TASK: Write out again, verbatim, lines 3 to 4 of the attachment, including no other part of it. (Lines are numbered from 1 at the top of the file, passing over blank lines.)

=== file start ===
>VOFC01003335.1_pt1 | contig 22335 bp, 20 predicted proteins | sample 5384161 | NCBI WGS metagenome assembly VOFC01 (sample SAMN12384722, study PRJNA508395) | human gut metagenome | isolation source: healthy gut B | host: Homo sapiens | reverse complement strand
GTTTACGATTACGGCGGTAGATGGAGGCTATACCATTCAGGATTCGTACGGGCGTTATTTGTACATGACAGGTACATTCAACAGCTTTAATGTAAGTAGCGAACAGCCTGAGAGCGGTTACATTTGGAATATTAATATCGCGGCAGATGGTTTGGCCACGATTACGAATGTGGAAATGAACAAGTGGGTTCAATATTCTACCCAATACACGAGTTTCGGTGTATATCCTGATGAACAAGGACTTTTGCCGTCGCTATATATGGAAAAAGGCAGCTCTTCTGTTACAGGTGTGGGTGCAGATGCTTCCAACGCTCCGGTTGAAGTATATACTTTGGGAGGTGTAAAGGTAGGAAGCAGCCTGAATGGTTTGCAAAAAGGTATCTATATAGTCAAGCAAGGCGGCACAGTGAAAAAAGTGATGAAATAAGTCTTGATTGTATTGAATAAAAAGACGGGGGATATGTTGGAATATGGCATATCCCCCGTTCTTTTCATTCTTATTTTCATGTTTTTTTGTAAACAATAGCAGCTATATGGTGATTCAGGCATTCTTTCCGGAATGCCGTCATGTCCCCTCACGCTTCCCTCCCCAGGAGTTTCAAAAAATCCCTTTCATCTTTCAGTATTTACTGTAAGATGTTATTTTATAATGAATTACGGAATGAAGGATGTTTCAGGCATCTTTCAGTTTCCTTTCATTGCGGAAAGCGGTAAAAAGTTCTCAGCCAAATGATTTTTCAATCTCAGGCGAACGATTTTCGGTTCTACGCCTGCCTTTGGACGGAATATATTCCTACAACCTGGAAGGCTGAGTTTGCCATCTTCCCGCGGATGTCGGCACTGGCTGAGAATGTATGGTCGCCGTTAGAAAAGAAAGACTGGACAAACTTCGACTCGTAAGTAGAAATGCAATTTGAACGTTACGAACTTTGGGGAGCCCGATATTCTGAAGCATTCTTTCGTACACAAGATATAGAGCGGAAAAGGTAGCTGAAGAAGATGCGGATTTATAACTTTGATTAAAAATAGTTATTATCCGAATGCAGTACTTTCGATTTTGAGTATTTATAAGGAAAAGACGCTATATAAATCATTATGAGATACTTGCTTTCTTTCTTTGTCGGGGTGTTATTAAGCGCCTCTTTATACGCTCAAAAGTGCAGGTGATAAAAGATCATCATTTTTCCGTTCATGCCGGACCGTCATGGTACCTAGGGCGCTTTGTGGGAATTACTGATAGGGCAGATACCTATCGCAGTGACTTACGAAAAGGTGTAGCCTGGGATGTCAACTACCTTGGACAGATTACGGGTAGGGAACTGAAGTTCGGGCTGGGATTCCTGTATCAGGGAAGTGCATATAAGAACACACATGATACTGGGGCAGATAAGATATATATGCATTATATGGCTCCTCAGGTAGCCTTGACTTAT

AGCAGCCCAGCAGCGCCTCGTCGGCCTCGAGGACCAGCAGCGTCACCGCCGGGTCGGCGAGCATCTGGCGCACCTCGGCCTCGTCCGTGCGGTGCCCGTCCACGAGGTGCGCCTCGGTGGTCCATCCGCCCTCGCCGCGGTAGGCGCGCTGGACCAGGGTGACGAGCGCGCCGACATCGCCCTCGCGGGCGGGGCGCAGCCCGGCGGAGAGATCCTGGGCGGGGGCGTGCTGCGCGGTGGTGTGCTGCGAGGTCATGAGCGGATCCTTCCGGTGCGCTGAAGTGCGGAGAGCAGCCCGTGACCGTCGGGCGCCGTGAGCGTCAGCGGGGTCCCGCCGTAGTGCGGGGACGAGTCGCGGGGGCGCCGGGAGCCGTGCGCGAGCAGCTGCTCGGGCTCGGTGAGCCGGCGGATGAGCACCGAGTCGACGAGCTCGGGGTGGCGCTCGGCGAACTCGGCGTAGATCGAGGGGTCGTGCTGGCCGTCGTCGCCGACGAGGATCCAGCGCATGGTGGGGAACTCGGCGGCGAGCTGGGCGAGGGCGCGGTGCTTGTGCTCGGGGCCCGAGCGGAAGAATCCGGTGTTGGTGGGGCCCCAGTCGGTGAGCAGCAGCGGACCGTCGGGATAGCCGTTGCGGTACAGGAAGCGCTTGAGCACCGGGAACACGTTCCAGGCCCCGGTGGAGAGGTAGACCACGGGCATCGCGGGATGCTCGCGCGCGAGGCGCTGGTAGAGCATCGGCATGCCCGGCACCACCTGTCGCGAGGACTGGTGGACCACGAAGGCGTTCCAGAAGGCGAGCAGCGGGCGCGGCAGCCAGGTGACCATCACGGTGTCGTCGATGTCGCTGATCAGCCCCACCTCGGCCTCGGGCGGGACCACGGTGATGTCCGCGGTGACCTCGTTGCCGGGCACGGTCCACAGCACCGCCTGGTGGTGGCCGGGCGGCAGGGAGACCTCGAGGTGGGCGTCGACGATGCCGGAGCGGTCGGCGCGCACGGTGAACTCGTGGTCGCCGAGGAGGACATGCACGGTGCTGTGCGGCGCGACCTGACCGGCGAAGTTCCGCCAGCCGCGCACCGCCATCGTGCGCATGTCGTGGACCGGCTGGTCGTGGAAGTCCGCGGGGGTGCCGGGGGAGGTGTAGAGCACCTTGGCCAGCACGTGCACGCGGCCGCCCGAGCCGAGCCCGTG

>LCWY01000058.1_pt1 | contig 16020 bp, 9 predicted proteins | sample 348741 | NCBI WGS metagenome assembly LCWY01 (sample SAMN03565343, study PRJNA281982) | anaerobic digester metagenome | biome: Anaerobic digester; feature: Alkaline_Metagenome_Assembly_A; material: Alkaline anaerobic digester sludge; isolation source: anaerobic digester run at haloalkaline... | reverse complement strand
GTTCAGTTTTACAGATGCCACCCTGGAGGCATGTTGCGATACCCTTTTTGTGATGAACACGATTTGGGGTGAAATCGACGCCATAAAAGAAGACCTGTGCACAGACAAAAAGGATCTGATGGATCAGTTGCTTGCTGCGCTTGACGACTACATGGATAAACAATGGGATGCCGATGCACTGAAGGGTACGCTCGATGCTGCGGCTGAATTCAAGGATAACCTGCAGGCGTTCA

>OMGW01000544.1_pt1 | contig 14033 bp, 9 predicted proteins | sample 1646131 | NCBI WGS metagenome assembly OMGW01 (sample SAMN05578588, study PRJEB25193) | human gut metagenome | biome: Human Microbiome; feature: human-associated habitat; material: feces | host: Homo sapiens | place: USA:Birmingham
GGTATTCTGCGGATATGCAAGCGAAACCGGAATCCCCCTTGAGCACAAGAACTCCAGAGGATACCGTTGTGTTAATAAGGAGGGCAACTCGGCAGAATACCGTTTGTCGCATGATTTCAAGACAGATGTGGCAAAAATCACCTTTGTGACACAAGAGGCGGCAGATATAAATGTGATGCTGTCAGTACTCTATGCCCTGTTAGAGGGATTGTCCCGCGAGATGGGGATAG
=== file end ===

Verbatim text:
AGCAGCCCAGCAGCGCCTCGTCGGCCTCGAGGACCAGCAGCGTCACCGCCGGGTCGGCGAGCATCTGGCGCACCTCGGCCTCGTCCGTGCGGTGCCCGTCCACGAGGTGCGCCTCGGTGGTCCATCCGCCCTCGCCGCGGTAGGCGCGCTGGACCAGGGTGACGAGCGCGCCGACATCGCCCTCGCGGGCGGGGCGCAGCCCGGCGGAGAGATCCTGGGCGGGGGCGTGCTGCGCGGTGGTGTGCTGCGAGGTCATGAGCGGATCCTTCCGGTGCGCTGAAGTGCGGAGAGCAGCCCGTGACCGTCGGGCGCCGTGAGCGTCAGCGGGGTCCCGCCGTAGTGCGGGGACGAGTCGCGGGGGCGCCGGGAGCCGTGCGCGAGCAGCTGCTCGGGCTCGGTGAGCCGGCGGATGAGCACCGAGTCGACGAGCTCGGGGTGGCGCTCGGCGAACTCGGCGTAGATCGAGGGGTCGTGCTGGCCGTCGTCGCCGACGAGGATCCAGCGCATGGTGGGGAACTCGGCGGCGAGCTGGGCGAGGGCGCGGTGCTTGTGCTCGGGGCCCGAGCGGAAGAATCCGGTGTTGGTGGGGCCCCAGTCGGTGAGCAGCAGCGGACCGTCGGGATAGCCGTTGCGGTACAGGAAGCGCTTGAGCACCGGGAACACGTTCCAGGCCCCGGTGGAGAGGTAGACCACGGGCATCGCGGGATGCTCGCGCGCGAGGCGCTGGTAGAGCATCGGCATGCCCGGCACCACCTGTCGCGAGGACTGGTGGACCACGAAGGCGTTCCAGAAGGCGAGCAGCGGGCGCGGCAGCCAGGTGACCATCACGGTGTCGTCGATGTCGCTGATCAGCCCCACCTCGGCCTCGGGCGGGACCACGGTGATGTCCGCGGTGACCTCGTTGCCGGGCACGGTCCACAGCACCGCCTGGTGGTGGCCGGGCGGCAGGGAGACCTCGAGGTGGGCGTCGACGATGCCGGAGCGGTCGGCGCGCACGGTGAACTCGTGGTCGCCGAGGAGGACATGCACGGTGCTGTGCGGCGCGACCTGACCGGCGAAGTTCCGCCAGCCGCGCACCGCCATCGTGCGCATGTCGTGGACCGGCTGGTCGTGGAAGTCCGCGGGGGTGCCGGGGGAGGTGTAGAGCACCTTGGCCAGCACGTGCACGCGGCCGCCCGAGCCGAGCCCGTG

>LCWY01000058.1_pt1 | contig 16020 bp, 9 predicted proteins | sample 348741 | NCBI WGS metagenome assembly LCWY01 (sample SAMN03565343, study PRJNA281982) | anaerobic digester metagenome | biome: Anaerobic digester; feature: Alkaline_Metagenome_Assembly_A; material: Alkaline anaerobic digester sludge; isolation source: anaerobic digester run at haloalkaline... | reverse complement strand